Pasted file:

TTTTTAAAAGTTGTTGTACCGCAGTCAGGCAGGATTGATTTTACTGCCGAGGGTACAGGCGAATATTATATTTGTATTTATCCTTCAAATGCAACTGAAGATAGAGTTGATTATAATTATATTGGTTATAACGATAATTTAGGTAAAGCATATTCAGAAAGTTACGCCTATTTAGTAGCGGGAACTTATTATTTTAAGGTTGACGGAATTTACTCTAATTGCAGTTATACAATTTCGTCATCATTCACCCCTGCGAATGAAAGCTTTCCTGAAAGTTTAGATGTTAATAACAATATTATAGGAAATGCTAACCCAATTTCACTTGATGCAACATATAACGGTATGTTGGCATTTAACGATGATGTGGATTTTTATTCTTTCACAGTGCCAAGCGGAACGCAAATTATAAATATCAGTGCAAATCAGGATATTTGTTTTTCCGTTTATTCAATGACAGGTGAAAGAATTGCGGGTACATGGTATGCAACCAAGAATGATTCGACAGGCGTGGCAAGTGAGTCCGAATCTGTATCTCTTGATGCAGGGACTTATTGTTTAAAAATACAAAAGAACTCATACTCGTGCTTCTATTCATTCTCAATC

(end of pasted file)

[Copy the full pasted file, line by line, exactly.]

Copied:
TTTTTAAAAGTTGTTGTACCGCAGTCAGGCAGGATTGATTTTACTGCCGAGGGTACAGGCGAATATTATATTTGTATTTATCCTTCAAATGCAACTGAAGATAGAGTTGATTATAATTATATTGGTTATAACGATAATTTAGGTAAAGCATATTCAGAAAGTTACGCCTATTTAGTAGCGGGAACTTATTATTTTAAGGTTGACGGAATTTACTCTAATTGCAGTTATACAATTTCGTCATCATTCACCCCTGCGAATGAAAGCTTTCCTGAAAGTTTAGATGTTAATAACAATATTATAGGAAATGCTAACCCAATTTCACTTGATGCAACATATAACGGTATGTTGGCATTTAACGATGATGTGGATTTTTATTCTTTCACAGTGCCAAGCGGAACGCAAATTATAAATATCAGTGCAAATCAGGATATTTGTTTTTCCGTTTATTCAATGACAGGTGAAAGAATTGCGGGTACATGGTATGCAACCAAGAATGATTCGACAGGCGTGGCAAGTGAGTCCGAATCTGTATCTCTTGATGCAGGGACTTATTGTTTAAAAATACAAAAGAACTCATACTCGTGCTTCTATTCATTCTCAATC